Nationalization cum Monetization
In Europe, the EU member states have moved slowly to address bank solvency issues. As KBRA noted in a previous report Will Negative Interest Rates Save Europe’s Banking System?, the total of bad assets still unresolved in the EU banking system is probably a multiple of the official total of €1 trillion. This suggests very strongly that many financial institutions in Europe will need to be recapitalized, a view that has been recognized for years by institutional investors. The uncertainty with respect to the actual condition of EU banks is the single biggest obstacle to raising new capital funds. But given that many EU banks are trading at a fraction of book value in the global equity markets, raising new equity in the private capital markets seems to be problematic. Unresolved bad assets also constrain economic growth.
As in the case of the U.S. rescue of AIG and Citi, the only way to stabilize the situation facing a number of EU banking institutions is for the respective nations to first extend direct sovereign support in order to restore some degree of confidence among investors and the public. Together with the substantial liquidity being provided by the European Central Bank (ECB), direct state support for troubled banks in Italy and other EU nations can eliminate the immediate risk of systemic contagion. These banks would then need to write down bad assets, a painful but necessary process that would then open the door for new private capital inflows as equity valuations rise and credit spreads fall. KBRA believes the act of public support will allow a smooth transition from public support back to private ownership once institutional investors regain confidence in the asset quality of EU banks.
It is important to note that simply converting debt to equity, a process that is commonly referred to as a “bail in,” is not sufficient to address the trouble’s in Europe’s banking sector and could lead to a systemic catastrophe unless preceded by other measures. The leadership of the EU has been demanding that Italy, for example, convert existing debt in that nation’s banks held by retail investors to equity before any state support can occur. Converting debt to equity is merely an adjustment to the balance sheet that does not provide new funds to the troubled bank.
KBRA believes that the first step to addressing Europe’s banking crisis must involve a credible extension of state support to troubled banks to alleviate public fears and allow for an orderly restructuring process to move forward. “Nationalization cum monetization” is the only way to bridge the gap between insolvency and systemic risk - and financial stability. Direct governmental support, combined with the liquidity support already available from the ECB, should enable the governments of the EU member nations to avoid a financial calamity and recapitalize troubled banks.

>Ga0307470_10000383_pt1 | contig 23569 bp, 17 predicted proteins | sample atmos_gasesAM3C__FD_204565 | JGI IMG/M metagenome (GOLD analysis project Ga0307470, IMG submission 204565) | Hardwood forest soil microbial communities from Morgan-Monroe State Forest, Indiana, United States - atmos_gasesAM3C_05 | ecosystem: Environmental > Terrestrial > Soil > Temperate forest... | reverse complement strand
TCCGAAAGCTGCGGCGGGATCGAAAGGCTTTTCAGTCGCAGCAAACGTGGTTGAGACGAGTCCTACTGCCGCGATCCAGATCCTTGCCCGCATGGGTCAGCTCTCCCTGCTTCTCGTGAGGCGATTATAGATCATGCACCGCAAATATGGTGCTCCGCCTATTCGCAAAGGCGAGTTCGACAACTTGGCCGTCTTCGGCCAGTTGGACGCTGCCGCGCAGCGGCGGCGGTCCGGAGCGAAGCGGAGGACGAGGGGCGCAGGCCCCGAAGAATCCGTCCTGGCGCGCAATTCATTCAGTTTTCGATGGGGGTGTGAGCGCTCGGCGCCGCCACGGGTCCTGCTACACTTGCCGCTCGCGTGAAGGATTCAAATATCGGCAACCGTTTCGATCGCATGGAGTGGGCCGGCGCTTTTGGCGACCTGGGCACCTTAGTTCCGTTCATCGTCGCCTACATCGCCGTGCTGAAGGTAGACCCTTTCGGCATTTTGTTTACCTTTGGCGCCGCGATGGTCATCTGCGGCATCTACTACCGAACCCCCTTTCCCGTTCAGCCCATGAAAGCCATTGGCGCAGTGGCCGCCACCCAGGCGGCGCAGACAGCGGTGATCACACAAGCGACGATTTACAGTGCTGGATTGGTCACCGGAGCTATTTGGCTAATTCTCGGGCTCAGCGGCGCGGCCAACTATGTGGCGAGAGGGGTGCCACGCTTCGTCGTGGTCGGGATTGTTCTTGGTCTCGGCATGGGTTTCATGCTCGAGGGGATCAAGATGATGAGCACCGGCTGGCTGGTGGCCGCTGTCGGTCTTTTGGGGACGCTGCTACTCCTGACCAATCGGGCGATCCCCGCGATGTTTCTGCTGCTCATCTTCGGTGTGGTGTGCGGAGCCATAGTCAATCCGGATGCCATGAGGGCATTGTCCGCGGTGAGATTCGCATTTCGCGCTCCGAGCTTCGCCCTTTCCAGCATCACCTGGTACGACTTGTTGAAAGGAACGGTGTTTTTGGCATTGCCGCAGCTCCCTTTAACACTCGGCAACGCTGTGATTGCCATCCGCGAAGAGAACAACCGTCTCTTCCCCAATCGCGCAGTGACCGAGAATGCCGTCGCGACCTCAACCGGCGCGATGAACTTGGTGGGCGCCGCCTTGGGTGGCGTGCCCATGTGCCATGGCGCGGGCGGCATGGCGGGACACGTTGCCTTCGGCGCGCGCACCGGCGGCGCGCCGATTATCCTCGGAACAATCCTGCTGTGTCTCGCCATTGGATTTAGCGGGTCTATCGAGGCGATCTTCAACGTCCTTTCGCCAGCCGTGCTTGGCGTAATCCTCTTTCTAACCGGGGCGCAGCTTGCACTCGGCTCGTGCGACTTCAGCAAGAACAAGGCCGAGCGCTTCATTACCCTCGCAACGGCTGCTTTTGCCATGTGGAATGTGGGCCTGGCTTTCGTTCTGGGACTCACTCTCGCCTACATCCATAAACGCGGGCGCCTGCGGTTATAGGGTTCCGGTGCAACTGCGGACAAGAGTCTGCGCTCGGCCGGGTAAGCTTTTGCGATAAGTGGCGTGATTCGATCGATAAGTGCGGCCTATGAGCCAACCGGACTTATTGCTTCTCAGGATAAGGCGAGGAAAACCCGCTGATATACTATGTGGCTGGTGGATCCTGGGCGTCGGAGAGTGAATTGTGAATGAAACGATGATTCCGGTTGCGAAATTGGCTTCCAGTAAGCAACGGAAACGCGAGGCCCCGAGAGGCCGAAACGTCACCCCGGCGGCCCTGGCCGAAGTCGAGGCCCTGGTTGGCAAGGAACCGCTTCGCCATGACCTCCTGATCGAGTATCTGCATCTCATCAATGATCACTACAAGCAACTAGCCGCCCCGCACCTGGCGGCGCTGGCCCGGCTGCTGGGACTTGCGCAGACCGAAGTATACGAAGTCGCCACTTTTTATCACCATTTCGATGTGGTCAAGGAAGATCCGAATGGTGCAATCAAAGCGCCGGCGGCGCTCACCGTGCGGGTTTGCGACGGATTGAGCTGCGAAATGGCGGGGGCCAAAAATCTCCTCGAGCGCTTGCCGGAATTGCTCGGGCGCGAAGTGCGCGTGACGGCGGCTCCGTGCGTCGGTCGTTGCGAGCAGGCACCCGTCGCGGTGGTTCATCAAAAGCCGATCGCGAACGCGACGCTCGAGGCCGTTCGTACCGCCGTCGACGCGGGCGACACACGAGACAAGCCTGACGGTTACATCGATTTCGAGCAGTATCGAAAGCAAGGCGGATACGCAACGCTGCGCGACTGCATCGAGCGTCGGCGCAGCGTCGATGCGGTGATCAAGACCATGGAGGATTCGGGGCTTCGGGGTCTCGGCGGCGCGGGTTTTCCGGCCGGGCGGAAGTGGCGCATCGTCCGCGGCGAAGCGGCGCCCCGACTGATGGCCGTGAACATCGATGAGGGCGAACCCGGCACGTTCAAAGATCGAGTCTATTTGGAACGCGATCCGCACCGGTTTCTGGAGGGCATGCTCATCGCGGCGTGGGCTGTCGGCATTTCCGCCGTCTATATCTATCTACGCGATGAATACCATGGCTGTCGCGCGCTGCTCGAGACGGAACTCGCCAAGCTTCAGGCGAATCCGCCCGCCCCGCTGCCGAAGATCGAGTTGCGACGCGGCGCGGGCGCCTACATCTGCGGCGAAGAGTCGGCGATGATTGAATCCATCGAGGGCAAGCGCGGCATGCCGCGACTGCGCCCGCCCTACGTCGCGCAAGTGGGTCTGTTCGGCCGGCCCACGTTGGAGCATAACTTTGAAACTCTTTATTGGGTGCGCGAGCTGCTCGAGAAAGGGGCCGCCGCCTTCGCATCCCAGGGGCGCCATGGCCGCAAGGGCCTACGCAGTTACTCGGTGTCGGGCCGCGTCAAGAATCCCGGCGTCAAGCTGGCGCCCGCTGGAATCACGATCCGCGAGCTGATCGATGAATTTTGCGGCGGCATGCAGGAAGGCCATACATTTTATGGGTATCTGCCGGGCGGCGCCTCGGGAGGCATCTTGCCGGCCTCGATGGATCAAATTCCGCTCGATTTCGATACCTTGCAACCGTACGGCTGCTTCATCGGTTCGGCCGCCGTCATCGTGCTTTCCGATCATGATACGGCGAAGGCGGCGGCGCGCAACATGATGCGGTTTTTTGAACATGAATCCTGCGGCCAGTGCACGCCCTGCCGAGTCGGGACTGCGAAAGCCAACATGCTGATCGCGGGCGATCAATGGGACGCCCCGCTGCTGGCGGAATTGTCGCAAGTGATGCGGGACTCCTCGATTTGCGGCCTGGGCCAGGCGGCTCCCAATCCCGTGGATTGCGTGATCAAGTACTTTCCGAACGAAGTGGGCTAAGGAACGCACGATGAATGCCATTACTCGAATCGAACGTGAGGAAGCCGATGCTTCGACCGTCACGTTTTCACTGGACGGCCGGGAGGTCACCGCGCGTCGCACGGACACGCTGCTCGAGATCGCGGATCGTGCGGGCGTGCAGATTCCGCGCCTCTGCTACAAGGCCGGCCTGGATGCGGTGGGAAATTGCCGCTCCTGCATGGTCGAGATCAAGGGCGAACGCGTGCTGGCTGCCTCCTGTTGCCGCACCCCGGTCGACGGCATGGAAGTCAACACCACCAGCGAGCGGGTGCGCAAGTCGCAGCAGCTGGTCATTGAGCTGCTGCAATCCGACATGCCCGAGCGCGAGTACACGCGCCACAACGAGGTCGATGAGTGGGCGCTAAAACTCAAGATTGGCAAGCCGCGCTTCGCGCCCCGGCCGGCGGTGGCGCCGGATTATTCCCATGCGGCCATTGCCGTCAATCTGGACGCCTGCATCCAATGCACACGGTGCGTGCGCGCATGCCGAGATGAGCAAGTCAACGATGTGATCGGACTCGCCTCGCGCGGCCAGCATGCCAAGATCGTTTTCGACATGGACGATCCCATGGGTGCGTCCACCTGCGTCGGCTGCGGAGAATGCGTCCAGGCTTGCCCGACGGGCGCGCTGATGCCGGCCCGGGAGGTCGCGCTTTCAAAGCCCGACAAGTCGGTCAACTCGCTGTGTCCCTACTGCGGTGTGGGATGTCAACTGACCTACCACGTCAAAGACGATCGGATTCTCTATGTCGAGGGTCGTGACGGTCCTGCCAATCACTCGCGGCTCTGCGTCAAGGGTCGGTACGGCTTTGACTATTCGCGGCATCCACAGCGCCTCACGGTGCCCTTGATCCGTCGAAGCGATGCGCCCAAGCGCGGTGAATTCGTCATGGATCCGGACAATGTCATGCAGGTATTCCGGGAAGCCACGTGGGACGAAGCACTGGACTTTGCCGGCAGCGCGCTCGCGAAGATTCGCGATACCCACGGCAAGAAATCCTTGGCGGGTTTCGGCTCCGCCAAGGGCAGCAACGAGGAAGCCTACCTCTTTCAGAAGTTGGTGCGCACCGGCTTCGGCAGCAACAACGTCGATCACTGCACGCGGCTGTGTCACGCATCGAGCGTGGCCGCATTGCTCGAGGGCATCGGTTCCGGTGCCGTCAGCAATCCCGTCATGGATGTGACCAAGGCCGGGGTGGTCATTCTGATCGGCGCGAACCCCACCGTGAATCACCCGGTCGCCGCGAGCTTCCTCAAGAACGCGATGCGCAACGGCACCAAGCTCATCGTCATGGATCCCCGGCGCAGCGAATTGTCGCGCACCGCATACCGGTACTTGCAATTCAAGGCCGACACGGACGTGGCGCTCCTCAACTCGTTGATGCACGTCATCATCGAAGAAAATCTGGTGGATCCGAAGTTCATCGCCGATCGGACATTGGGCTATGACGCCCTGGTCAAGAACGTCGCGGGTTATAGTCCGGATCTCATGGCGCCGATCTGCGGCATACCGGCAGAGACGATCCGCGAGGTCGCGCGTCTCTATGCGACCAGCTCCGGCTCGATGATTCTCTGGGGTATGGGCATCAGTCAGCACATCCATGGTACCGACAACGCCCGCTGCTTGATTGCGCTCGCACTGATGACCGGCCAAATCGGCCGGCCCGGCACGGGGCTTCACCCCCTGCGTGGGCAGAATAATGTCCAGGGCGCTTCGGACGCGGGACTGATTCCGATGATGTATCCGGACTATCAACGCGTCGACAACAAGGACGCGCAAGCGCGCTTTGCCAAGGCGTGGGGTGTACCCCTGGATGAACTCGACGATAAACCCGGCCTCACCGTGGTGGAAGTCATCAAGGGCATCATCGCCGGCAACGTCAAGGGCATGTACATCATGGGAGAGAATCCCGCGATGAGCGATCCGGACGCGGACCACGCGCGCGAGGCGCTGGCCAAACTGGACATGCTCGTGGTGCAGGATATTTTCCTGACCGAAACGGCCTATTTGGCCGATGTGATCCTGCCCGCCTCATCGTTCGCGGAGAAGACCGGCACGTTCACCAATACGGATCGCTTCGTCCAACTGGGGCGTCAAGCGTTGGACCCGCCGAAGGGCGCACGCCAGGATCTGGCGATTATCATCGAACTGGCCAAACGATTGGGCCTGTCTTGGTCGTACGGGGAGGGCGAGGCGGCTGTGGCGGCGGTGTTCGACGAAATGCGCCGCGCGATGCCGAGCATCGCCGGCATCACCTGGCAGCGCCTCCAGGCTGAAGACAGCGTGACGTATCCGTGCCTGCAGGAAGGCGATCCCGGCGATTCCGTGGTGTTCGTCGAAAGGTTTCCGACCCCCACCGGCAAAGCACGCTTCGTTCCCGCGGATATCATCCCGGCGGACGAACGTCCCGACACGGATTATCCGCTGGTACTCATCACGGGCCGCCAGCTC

Many European financial institutions will ultimately need fresh capital to address their financial problems and eventually regain the trust of investors. Again, the U.S. experience with the public rescue of C, AIG and the GSEs is instructive here and provides a practical roadmap for the political leaders of the EU to follow. KBRA believes, the leadership of the EU can gain the time needed to address the asset quality issues facing Europe’s banks only by first addressing the immediate threat of systemic risk.
One of the unfortunate political side-effects of providing state support to large banks and other financial institutions is that it generates anger and resentment on the part of the public. Sensing this angst, political leaders hesitate to take the steps necessary to avoid a repeat of past debt-deflations of 2008 and, more appropriately, the 1930s. In Italy, for example, an explicit bailout of the country’s banks would likely give greater impetus to populist political forces seeking broader debt cancelation for private individuals and companies. Yet the price of political inaction is an increased likelihood of financial contagion, a result that will only make the present global trend towards political radicalization accelerate.
For example, it is no accident that both of the major political parties in the U.S. have adopted platforms that call for radical new regulation of large banks, including the return of the Depression era Glass-Steagall laws separating depositories from securities dealing and other commercial activities. KBRA believes that advocates of such policies should recall that when Glass-Steagall was adopted in 1933, the U.S. economy was on its knees and the law was essentially adopted by Congress without debate. We believe that, at the end of the day, the leaders of the EU will avoid financial contagion and eventually make the difficult choices needed to avoid a repeat of the 2008 market crisis. By embracing benevolence rather than retribution, the leaders of the EU can avoid contagion and thereby increase the probability of a successful resolution of the dangerous predicament now facing the European banking sector and also improve prospects for economic growth.